Animal-borne epidemics are exploding in Africa, says WHO


  • Dengue is a disease transmitted by the bite of a certain type of mosquito, there is no direct transmission between humans.
  • Ebola is a virus that is transmitted to humans from wild animals but also between humans, from the biological fluids of patients such as saliva, urine, blood, etc.

Between 2012 and 2022, epidemics transmitted from animals to humans increased by 63% in Africa, compared to the previous decade between 2001 and 2011, according to theWorld Health Organization (WHO) . Among the epidemics of zoonoses, infectious diseases that pass from animals to humans, there is, of course, monkeypox, but also Ebola and dengue.

Ebola, plague, dengue…

In detail, the health authority considers that “Ebola virus disease and other viral hemorrhagic fevers account for nearly 70% of these outbreaks, with dengue, anthrax, plague, monkeypox, and a host of other diseases making up the remaining 30%.”.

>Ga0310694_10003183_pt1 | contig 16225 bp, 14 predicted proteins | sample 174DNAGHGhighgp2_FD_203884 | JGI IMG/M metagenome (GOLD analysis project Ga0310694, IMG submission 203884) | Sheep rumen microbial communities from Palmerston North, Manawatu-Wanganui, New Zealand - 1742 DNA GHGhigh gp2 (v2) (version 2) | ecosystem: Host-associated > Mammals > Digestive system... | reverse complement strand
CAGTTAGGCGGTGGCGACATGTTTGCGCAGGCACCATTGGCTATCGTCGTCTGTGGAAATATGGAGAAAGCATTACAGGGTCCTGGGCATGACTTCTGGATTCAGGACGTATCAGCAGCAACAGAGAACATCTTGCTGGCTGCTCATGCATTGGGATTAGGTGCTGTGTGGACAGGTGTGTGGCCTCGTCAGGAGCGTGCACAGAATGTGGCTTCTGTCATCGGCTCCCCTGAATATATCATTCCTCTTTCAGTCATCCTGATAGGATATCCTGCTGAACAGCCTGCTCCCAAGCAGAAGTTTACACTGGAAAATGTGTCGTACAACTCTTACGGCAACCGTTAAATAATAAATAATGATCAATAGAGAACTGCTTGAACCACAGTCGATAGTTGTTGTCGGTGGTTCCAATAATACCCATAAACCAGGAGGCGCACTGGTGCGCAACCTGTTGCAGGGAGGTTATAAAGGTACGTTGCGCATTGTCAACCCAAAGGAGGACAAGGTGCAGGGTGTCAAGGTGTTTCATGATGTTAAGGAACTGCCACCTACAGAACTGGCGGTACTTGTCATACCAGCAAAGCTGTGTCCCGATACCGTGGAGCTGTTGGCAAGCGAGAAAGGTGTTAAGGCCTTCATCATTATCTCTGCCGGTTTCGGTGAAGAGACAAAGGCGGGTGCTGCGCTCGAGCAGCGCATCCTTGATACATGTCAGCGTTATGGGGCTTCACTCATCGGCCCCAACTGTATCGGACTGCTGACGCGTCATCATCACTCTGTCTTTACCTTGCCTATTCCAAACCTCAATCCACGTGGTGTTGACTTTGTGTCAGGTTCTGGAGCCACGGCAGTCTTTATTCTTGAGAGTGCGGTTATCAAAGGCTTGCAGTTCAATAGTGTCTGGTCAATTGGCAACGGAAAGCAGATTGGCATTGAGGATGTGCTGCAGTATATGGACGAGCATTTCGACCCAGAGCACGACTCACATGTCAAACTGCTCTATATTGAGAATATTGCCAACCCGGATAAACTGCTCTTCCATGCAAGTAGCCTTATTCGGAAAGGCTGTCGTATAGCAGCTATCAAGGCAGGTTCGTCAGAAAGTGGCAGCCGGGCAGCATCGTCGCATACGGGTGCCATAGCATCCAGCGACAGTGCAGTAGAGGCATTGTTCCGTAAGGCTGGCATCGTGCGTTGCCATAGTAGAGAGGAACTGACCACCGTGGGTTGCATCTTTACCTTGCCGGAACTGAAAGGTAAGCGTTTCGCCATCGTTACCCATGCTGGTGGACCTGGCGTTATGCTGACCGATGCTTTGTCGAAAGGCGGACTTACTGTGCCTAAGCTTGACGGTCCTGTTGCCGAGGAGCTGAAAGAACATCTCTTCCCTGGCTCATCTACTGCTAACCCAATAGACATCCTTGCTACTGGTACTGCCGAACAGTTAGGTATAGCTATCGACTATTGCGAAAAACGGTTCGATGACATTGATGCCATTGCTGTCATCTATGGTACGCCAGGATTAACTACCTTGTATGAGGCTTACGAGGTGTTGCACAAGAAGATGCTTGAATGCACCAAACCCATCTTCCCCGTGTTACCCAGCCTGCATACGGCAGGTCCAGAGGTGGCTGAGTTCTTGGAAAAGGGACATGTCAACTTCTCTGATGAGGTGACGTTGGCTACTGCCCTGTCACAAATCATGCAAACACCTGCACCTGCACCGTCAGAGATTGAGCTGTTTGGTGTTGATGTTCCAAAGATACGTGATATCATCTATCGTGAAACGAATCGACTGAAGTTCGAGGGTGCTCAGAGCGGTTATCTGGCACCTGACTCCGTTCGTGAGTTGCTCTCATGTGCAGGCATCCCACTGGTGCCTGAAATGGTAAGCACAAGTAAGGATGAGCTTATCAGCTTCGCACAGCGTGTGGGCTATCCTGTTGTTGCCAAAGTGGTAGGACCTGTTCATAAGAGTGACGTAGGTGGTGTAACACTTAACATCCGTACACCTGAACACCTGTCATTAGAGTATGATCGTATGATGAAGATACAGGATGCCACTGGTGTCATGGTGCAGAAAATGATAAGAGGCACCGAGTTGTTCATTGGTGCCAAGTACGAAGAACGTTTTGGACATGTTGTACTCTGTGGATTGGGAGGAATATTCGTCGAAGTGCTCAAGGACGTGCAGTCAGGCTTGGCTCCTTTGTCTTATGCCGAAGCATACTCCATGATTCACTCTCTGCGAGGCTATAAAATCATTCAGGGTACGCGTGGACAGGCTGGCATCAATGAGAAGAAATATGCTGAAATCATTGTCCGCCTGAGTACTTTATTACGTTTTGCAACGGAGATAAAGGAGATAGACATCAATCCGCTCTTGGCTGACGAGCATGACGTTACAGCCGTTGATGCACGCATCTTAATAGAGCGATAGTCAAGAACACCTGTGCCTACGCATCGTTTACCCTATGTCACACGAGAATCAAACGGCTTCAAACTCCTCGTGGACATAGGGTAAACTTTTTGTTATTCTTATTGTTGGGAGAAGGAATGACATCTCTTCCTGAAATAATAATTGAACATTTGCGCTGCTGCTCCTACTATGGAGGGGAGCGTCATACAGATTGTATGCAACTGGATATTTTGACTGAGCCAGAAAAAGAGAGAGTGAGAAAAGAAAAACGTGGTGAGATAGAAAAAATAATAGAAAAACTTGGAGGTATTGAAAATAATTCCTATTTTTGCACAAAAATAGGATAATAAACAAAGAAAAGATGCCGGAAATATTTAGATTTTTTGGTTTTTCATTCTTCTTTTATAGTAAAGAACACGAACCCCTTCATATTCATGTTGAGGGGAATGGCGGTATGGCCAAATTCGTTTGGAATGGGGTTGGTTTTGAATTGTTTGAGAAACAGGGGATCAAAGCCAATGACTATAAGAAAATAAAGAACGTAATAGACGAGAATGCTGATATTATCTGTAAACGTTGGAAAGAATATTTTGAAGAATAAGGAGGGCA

Monkeypox progression

As for monkeypox, the WHO records 2,087 cases in Africa, of which only 203 were confirmed, between January 1 and July 8, 2022.The overall case fatality rate for the 203 confirmed cases is 2.4%”, specifies the health authority. In general, this disease has been on the rise on the continent since 2017.

Population growth

To explain this increase in zoonosis epidemics, the WHO gives several reasons. First of all, the very high population growth in Africa and the fact that the inhabitants consume more and more food derived from animals, such as meat, poultry, eggs or even milk.

spread accumulation

Another explanation: urbanization. “poor transportation infrastructure (which existed until now in Africa) formed a natural barrierexplains Matshidiso Moeti, WHO regional director for Africa. With the improvement of transportation in Africa, the threat of zoonotic pathogens moving into major urban centers has increased. We must act now to stop zoonoses before they can cause widespread infections.”. In fact, the development of transport favors the spread of epidemics on the continent.

Identify factors

To curb the development of zoonotic epidemics in Africa, the WHO therefore recommends continuing research to better identify the environmental, socioeconomic and cultural factors that cause this increase… and thus be able to do more prevention with populations.

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